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Hogan stumps in Bel Air Thursday as early voting closes

Hogan stumps in Bel Air Thursday as early voting closes
Larry Hogan, left, the Republican gubernatorial candidate, talks to Edgewood residents Amy Finch and Daniel Wehr outside the McFaul Activities Center in Bel Air Thursday. (DAVID ANDERSON | AEGIS STAFF, Baltimore Sun Media Group)

Republican gubernatorial candidate Larry Hogan made his way through Harford County Thursday evening a few hours before the close of eight days of early voting in advance of Tuesday's general election.

Almost 11 percent of Harford's nearly 164,800 active registered voters cast their ballots during the eight days of early voting that began Oct. 23 and ended at 8 p.m. Thursday, according to the Maryland State Board of Elections.

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The four early voting sites in Harford drew 17,965 earlier voters, with by far the heaviest turnout on Thursday, when 3,863 people voted.

During his stopover in Harford, Hogan walked along Main Street in downtown Bel Air, visiting various businesses and talking with workers and customers.

He next headed to the McFaul Activities Center, one of Harford's four early voting sites, where he met with voters and supporters outside the center. He also planned to visit Havre de Grace to attend the city's annual Halloween parade.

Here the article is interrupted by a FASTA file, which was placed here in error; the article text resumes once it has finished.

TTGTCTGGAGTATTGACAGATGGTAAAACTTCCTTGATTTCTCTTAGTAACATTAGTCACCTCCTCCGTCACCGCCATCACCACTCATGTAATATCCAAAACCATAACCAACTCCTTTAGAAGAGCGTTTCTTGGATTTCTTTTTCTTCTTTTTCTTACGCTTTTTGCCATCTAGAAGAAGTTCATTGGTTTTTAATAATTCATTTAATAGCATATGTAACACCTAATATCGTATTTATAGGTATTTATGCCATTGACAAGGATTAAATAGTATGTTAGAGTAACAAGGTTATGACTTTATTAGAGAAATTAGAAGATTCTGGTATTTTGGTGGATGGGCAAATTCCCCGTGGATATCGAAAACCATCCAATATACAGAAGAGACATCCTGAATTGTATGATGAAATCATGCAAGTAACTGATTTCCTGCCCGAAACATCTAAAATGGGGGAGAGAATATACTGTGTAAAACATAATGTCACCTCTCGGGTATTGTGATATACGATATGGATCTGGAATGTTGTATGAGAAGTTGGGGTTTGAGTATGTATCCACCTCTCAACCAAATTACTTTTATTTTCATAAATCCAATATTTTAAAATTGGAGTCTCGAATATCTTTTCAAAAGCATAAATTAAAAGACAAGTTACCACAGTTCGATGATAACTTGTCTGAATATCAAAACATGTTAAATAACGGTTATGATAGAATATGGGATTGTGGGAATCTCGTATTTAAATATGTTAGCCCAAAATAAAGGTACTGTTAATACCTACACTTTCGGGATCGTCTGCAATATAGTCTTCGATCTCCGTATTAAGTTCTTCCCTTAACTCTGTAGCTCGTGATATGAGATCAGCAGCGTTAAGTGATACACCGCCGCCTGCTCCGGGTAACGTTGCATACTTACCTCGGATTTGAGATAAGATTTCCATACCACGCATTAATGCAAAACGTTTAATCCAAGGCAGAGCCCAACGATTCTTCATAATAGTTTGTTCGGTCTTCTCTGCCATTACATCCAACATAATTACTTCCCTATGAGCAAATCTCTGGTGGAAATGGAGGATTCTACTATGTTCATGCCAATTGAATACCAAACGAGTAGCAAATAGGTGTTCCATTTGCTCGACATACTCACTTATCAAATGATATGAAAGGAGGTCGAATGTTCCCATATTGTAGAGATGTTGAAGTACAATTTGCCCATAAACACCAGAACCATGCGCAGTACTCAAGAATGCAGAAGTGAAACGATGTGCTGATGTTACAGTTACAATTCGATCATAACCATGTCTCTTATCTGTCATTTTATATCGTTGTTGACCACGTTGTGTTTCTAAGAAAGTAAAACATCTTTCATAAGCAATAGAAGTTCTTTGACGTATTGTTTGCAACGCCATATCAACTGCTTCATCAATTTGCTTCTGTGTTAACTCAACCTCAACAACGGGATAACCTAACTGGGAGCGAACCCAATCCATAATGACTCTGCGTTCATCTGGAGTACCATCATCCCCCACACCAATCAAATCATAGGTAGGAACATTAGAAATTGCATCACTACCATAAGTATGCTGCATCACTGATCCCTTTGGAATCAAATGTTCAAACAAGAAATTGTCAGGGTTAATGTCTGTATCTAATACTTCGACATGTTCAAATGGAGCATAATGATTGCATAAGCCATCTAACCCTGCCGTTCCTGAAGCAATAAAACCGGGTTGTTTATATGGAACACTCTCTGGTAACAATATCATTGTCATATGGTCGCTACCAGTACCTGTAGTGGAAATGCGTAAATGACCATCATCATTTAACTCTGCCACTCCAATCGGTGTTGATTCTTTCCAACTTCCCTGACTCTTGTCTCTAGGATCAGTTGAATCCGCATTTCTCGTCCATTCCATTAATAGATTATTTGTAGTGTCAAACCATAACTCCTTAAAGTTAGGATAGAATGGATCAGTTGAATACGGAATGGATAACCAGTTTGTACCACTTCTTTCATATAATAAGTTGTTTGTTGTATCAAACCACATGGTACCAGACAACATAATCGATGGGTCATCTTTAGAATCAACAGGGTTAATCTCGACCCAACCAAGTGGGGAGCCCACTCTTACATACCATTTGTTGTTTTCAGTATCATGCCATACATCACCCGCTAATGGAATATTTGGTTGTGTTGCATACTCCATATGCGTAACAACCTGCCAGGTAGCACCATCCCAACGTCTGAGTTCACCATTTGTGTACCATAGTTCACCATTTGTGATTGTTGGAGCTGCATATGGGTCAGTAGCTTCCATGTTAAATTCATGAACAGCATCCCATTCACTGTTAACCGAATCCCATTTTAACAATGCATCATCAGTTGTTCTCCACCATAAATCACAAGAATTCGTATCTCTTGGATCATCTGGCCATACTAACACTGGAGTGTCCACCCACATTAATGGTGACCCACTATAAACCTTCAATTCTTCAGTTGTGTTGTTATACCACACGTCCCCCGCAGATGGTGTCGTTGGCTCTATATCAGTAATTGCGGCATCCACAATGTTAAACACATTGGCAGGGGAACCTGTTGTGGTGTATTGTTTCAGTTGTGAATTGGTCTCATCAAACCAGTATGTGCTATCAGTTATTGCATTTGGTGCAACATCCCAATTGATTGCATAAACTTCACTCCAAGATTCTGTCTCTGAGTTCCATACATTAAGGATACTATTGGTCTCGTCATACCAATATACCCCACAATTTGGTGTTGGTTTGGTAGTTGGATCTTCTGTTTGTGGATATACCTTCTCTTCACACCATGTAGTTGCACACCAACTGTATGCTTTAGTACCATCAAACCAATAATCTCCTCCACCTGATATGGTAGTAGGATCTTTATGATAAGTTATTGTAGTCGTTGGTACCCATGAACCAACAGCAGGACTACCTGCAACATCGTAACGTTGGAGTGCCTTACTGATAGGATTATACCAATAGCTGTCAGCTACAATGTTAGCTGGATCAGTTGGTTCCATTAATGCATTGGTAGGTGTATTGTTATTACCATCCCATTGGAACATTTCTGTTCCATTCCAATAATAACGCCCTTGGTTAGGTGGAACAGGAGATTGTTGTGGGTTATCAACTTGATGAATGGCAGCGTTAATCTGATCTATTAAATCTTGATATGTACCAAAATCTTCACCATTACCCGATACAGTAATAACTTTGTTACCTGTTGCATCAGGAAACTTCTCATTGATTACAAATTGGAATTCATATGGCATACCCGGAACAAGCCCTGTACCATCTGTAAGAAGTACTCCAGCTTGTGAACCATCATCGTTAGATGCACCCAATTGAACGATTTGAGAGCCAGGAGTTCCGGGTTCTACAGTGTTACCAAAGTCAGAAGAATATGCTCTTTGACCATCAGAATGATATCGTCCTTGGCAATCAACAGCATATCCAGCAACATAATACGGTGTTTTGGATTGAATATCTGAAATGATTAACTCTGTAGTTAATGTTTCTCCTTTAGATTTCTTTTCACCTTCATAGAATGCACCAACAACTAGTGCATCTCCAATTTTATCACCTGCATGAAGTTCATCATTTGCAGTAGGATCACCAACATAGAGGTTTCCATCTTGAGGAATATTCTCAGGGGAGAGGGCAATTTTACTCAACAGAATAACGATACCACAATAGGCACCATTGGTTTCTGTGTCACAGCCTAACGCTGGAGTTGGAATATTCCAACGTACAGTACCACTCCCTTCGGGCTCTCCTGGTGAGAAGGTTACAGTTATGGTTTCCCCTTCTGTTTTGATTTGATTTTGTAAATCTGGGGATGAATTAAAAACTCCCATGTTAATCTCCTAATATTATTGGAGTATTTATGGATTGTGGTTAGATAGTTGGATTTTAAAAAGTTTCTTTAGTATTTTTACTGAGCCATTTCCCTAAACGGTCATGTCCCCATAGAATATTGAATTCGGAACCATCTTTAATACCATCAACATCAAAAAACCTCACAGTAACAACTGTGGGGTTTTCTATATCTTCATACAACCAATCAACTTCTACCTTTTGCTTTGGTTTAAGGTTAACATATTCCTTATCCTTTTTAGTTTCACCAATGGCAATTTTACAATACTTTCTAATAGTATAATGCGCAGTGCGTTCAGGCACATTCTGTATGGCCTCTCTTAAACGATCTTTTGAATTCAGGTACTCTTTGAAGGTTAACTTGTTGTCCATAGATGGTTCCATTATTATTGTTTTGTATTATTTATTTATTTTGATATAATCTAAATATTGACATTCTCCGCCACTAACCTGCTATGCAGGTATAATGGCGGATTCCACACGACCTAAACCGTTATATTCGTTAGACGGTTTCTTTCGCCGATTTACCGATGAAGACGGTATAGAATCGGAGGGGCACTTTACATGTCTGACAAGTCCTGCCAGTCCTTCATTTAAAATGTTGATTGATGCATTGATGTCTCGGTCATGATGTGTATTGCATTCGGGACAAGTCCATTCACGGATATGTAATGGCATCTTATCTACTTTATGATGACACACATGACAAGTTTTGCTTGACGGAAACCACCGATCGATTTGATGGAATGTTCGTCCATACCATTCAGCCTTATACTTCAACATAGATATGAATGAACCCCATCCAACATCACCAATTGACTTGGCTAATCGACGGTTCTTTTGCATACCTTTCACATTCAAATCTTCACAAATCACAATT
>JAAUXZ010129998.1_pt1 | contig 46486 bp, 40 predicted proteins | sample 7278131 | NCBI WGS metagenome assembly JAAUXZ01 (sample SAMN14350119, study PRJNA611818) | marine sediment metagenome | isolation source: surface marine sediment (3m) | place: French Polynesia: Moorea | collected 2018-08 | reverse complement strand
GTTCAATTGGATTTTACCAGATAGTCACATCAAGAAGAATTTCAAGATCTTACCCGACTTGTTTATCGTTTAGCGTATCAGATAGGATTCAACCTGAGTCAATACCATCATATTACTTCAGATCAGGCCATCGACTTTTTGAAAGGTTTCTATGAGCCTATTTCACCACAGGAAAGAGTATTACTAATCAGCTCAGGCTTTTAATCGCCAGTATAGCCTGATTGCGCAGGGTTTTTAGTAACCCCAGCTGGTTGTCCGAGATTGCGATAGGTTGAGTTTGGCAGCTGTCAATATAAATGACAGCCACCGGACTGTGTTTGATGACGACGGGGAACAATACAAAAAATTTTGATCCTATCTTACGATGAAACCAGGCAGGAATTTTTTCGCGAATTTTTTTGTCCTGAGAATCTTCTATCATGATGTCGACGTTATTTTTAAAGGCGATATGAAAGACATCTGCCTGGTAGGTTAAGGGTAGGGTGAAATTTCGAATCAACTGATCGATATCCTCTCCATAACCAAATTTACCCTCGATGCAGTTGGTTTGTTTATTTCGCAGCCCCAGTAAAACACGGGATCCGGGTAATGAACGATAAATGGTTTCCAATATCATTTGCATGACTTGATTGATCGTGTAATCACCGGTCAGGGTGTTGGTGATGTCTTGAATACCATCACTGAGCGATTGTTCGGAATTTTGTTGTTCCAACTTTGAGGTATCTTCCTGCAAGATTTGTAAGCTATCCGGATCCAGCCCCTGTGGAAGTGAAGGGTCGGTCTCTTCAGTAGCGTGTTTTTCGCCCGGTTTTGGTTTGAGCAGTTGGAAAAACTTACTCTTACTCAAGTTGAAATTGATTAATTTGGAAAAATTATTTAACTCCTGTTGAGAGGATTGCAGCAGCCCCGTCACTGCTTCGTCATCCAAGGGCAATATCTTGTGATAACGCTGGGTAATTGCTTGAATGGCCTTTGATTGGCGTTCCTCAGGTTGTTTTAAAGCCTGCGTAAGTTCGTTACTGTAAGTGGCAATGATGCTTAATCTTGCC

"It's been terrific," Hogan said of his Harford visit before he left the McFaul Center.

He stressed his campaign is not about partisanship and said he has gained support across party lines.

"It's about people who want to come together and make our state better," he said.

Hogan, an Anne Arundel County businessman, and Lt. Gov. Anthony Brown, the Democratic candidate, are locked in what has become an increasingly close contest to succeed Gov. Martin O'Malley. For Hogan, a win would give the Republicans the governor's office for the first time since Gov. Robert Ehrlich in 2003-07 and only the third time in nearly 50 years.

Amy Finch and Daniel Wehr, both of Edgewood, smiled as they chatted with Hogan.

Both appreciated what they said is Hogan's positive approach to the race, compared to what they consider negative campaigning from Brown.

"I seems that he has more of a positive approach to everything, and it kind of gives you a sense of relief that something better is coming to Maryland," Wehr said.

Harford hasn't voted for a Democrat for governor since the William Donald Schaefer era two decades ago. It went heavily for Ehrlich in his victory over Kathleen Kennedy Townsend in 2002 and also gave him comfortable margins in his two losses to O'Malley in 2006 and 2010.

A small group of local elected and appointed officials joined Hogan on his walk through downtown Bel Air, including Harford County Executive David Craig, who finished behind Hogan in June's GOP gubernatorial primary; State Sen. Barry Glassman, the party's nominee to succeed Craig as county executive; County Councilman Joe Woods and Del. Susan McComas.

Also in the group was Bel Air Town Administrator James Fielder, who like Hogan served in Ehrlich's administration – Hogan as Ehrlich's appointments secretary and Fielder as secretary of labor, licensing and regulation.

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